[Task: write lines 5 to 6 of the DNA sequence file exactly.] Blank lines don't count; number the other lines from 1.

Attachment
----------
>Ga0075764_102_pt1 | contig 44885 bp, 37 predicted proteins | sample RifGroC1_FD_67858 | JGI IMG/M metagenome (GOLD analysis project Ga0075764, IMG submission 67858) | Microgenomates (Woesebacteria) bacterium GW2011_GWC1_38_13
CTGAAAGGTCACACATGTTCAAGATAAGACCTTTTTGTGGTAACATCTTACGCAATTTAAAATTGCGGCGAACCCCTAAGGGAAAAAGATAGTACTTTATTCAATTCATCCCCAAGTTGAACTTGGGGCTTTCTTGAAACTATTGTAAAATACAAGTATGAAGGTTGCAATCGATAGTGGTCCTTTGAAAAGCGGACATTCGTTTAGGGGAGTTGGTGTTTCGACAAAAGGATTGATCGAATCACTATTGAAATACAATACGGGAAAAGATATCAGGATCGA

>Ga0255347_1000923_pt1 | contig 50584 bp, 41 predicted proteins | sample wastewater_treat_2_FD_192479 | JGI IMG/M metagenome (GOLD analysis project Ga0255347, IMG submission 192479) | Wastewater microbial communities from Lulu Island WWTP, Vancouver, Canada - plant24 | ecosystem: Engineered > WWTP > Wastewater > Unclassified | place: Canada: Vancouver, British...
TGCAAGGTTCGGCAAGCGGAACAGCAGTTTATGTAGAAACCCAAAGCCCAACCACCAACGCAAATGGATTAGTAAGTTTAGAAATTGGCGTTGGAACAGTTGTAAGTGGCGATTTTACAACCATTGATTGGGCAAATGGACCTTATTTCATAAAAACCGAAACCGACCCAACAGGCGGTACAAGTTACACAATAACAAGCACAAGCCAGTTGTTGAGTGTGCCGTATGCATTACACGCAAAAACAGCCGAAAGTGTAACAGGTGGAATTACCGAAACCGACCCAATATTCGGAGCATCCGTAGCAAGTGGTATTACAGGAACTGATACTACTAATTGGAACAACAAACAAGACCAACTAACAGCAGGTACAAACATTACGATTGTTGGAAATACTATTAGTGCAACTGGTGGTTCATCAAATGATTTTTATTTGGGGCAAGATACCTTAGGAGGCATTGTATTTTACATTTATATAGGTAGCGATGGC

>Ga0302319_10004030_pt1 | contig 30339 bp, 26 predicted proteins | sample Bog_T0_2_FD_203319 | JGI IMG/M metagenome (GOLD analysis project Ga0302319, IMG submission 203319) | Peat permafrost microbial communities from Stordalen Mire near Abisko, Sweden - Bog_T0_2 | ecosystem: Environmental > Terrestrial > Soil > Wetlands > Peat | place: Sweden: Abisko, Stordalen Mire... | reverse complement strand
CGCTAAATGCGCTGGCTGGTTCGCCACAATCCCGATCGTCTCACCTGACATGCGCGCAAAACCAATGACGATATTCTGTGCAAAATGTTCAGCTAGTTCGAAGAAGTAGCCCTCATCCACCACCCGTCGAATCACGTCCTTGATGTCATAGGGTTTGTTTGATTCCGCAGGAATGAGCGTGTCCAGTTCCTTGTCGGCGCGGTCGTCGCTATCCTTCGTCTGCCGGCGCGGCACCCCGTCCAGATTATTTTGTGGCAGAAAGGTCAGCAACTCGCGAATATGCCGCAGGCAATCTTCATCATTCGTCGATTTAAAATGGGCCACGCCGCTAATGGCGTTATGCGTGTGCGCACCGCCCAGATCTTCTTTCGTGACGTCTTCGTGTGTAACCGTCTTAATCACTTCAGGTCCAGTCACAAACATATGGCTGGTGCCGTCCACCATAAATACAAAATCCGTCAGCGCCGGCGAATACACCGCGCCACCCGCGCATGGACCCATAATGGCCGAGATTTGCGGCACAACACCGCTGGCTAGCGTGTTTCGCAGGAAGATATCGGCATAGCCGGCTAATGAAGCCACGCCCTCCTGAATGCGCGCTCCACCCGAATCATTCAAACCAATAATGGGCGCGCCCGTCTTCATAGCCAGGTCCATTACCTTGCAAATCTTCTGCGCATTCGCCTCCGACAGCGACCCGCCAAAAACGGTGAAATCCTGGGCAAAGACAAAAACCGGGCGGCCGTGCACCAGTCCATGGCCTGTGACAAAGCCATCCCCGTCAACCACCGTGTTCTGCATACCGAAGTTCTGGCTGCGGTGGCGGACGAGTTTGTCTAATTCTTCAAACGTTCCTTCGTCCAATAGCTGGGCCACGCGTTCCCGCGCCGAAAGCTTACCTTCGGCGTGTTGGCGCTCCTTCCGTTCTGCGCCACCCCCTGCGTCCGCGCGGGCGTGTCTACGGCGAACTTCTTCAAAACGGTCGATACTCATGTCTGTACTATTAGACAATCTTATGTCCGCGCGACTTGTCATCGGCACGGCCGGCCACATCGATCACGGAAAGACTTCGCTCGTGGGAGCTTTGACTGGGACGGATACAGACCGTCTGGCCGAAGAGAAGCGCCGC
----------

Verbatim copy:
>Ga0302319_10004030_pt1 | contig 30339 bp, 26 predicted proteins | sample Bog_T0_2_FD_203319 | JGI IMG/M metagenome (GOLD analysis project Ga0302319, IMG submission 203319) | Peat permafrost microbial communities from Stordalen Mire near Abisko, Sweden - Bog_T0_2 | ecosystem: Environmental > Terrestrial > Soil > Wetlands > Peat | place: Sweden: Abisko, Stordalen Mire... | reverse complement strand
CGCTAAATGCGCTGGCTGGTTCGCCACAATCCCGATCGTCTCACCTGACATGCGCGCAAAACCAATGACGATATTCTGTGCAAAATGTTCAGCTAGTTCGAAGAAGTAGCCCTCATCCACCACCCGTCGAATCACGTCCTTGATGTCATAGGGTTTGTTTGATTCCGCAGGAATGAGCGTGTCCAGTTCCTTGTCGGCGCGGTCGTCGCTATCCTTCGTCTGCCGGCGCGGCACCCCGTCCAGATTATTTTGTGGCAGAAAGGTCAGCAACTCGCGAATATGCCGCAGGCAATCTTCATCATTCGTCGATTTAAAATGGGCCACGCCGCTAATGGCGTTATGCGTGTGCGCACCGCCCAGATCTTCTTTCGTGACGTCTTCGTGTGTAACCGTCTTAATCACTTCAGGTCCAGTCACAAACATATGGCTGGTGCCGTCCACCATAAATACAAAATCCGTCAGCGCCGGCGAATACACCGCGCCACCCGCGCATGGACCCATAATGGCCGAGATTTGCGGCACAACACCGCTGGCTAGCGTGTTTCGCAGGAAGATATCGGCATAGCCGGCTAATGAAGCCACGCCCTCCTGAATGCGCGCTCCACCCGAATCATTCAAACCAATAATGGGCGCGCCCGTCTTCATAGCCAGGTCCATTACCTTGCAAATCTTCTGCGCATTCGCCTCCGACAGCGACCCGCCAAAAACGGTGAAATCCTGGGCAAAGACAAAAACCGGGCGGCCGTGCACCAGTCCATGGCCTGTGACAAAGCCATCCCCGTCAACCACCGTGTTCTGCATACCGAAGTTCTGGCTGCGGTGGCGGACGAGTTTGTCTAATTCTTCAAACGTTCCTTCGTCCAATAGCTGGGCCACGCGTTCCCGCGCCGAAAGCTTACCTTCGGCGTGTTGGCGCTCCTTCCGTTCTGCGCCACCCCCTGCGTCCGCGCGGGCGTGTCTACGGCGAACTTCTTCAAAACGGTCGATACTCATGTCTGTACTATTAGACAATCTTATGTCCGCGCGACTTGTCATCGGCACGGCCGGCCACATCGATCACGGAAAGACTTCGCTCGTGGGAGCTTTGACTGGGACGGATACAGACCGTCTGGCCGAAGAGAAGCGCCGC